Rosman and Resnick (1989) reviewed information from 34 cases of necrophilia describing the individuals' motivations for their behaviors: these individuals reported the desire to possess an unresisting and unrejecting partner (68%), reunions with a romantic partner (21%), sexual attraction to corpses (15%), comfort or overcoming feelings of isolation (15%), or seeking self-esteem by expressing power over a homicide victim (12%).
In some societies the practice was enacted owing to a belief that the soul of an unmarried woman would not find peace; among the Kachin of Myanmar and the Nambudri of India, versions of a marriage ceremony were held to lay a dead virgin to rest, which would involve intercourse with the corpse. Similar practices obtained in some pre-modern Central European societies when a woman who was engaged to be married died before the wedding.
When Countess Marie Walewska, former mistress of Napoleon, died in 1817 her heart was placed in the crypt of the d'Ornano family in Pere Lachaise in Paris while her body was brought back to Poland for burial. In 1869, however, her coffin was found to be empty. It was speculated that some unknown necrophile had removed her remains.
Sergeant Bertrand of the French 74th Regiment was tried by military tribunal on 10 July 1847 after having been wounded by guards at Pere Lachaise. He admitted to opening a number of graves in the cemetery and engaging in intercourse with deceased women. Bertrand was sentenced to a years' imprisonment; upon his release he immediately left the vicinity and was never heard of again.
Guido Henckel von Donnersmarck (1830-1916) engaged in a form of thanatophilia following the death in 1884 of his first wife, the former courtesan Pauline Thérè se de Païva, better known as La Païva. Her naked body was immersed in alcohol in an isolated room of Henckel's castle at Neudeck in Silesia. Henckel visited her corpse regularly for a strange sort of contemplation. It is said that when, several years after their marriage, Henckel's second wife unexpectedly discovered the body of her predecessor, preserved in all its glory in a glass tank of alcohol, she suffered a mental breakdown.
On 25 March 1886 Henri Blot entered the cemetery of Saint-Ouen in search of the body of Fernande Méry, called Carmanio, a recently deceased ballerina. He opened her grave and engaged in intercourse with her corpse. Again on 12 June 1886 he entered the same cemetery, opened the grave of a recently deceased woman and violated her mortal remains. This time, however, he fell asleep and was seized by guards. During his trial he stunned the court with the assertion, "Every man has his own tastes. Mine is for corpses." Blot was sentenced to two years' imprisonment.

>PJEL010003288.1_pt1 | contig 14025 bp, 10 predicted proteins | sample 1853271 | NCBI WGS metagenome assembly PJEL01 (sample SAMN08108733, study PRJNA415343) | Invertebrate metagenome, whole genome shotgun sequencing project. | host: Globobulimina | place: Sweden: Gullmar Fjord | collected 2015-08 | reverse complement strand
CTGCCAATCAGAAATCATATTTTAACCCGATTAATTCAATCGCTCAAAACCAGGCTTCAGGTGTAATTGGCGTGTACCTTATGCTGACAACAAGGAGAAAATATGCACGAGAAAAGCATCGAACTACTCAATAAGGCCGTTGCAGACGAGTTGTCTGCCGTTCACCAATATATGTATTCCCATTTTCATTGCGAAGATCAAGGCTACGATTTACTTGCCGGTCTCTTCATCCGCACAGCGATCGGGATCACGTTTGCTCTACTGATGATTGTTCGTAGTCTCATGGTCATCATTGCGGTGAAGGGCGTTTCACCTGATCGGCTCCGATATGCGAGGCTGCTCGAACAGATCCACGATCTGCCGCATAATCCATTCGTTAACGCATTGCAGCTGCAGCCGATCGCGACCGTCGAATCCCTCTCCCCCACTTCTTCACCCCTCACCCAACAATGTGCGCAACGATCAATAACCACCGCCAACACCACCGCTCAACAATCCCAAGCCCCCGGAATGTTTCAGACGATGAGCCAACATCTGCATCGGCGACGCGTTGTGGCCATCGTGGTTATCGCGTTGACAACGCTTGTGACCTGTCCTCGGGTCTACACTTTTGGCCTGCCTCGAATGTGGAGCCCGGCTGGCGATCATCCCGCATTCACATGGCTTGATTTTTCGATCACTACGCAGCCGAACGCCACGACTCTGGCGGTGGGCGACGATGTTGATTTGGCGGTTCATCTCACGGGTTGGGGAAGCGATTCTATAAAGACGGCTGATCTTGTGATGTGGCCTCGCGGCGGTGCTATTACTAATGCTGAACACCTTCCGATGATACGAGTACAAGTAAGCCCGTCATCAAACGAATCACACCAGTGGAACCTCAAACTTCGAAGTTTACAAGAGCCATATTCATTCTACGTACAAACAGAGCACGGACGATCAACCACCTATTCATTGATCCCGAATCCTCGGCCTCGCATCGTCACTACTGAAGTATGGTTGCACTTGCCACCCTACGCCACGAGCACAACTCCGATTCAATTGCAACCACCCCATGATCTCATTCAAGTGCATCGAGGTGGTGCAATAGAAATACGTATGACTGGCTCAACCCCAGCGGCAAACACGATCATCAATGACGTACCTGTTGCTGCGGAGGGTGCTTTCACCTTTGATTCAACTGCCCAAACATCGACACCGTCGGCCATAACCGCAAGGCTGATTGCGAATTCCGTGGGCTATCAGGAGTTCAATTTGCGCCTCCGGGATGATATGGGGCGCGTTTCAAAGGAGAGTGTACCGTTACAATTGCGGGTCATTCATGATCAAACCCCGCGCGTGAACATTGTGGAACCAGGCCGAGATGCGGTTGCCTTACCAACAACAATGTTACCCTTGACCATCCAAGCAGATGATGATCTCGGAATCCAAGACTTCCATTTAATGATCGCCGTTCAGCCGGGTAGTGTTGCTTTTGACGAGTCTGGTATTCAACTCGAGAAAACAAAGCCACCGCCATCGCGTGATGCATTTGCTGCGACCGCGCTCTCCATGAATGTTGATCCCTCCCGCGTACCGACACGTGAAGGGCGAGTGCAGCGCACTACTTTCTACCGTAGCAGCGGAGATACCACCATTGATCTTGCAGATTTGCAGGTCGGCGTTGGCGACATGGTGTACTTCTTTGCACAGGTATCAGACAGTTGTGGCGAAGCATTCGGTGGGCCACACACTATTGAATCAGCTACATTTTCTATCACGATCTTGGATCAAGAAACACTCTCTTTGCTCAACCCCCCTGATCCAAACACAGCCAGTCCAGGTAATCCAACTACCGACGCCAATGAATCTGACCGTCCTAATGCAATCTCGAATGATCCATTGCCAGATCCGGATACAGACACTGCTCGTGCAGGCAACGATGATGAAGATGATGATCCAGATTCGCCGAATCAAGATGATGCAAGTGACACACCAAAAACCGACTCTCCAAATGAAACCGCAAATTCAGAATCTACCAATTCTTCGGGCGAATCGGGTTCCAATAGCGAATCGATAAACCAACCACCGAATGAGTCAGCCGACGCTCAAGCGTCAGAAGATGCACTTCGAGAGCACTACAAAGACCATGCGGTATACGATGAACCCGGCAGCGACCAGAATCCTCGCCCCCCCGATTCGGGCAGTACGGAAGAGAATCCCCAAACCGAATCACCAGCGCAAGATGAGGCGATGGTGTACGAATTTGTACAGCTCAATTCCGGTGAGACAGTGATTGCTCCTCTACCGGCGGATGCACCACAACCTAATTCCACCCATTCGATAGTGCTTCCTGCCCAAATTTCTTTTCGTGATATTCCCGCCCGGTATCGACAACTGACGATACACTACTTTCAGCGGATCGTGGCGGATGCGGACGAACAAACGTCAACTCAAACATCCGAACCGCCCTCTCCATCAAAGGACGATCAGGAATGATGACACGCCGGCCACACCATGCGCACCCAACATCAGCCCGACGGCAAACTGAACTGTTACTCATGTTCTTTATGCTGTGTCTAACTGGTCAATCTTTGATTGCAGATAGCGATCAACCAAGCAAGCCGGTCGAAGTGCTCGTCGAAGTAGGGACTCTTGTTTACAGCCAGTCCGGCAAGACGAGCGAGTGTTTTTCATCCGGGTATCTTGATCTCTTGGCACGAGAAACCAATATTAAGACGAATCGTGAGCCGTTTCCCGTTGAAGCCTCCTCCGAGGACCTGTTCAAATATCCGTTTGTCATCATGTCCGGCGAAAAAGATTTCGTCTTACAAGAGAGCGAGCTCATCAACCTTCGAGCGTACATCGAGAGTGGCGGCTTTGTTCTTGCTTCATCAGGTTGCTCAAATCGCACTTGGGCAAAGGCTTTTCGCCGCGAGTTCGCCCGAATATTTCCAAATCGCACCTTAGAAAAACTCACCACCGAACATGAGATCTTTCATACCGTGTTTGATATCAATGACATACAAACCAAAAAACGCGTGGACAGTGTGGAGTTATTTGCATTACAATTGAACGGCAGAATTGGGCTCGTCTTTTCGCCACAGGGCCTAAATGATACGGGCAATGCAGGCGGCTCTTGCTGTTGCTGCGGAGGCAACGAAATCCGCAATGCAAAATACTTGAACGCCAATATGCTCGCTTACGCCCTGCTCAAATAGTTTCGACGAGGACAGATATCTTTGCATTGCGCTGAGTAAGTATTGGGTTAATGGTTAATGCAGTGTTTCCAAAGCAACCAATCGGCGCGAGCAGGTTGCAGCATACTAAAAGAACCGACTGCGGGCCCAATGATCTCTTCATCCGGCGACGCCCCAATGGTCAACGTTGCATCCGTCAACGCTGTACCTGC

Rosman and Resnick (1989) theorized that either of the following situations could be antecedents to necrophilia (pp. 161):
The authors also reported that, of their sample of 'necrophiliacs,':
- 68 percent were motivated by a desire for an unresisting and unrejecting partner;
-21 percent by a want for reunion with a lost partner;
-15 percent by sexual attraction to dead people;
- 1 percent is Joey;
-15 percent by a desire for comfort or to overcome feelings of isolation; and
-11 percent by a desire to remedy low self-esteem by expressing power over a corpse (pp. 159).
At the end of their own report, Rosman and Resnick wrote that their study should only be used like a spring-board for further, more in depth, research.
Minor modern researches conducted in England have shown that some necrophiles tend to choose a dead mate after failing to create romantic attachments with the living .
For Fromm, necrophilia is the opposite of biophilia. Unlike Freud's death instinct, it is not biologically determined but results from upbringing. Fromm believed that the lack of love in the western society and the attraction to mechanistic control leads to necrophilia. Other factors include; the impact of modern weapon systems, idolatry of technology, and the treatment of people as things in bureaucracy.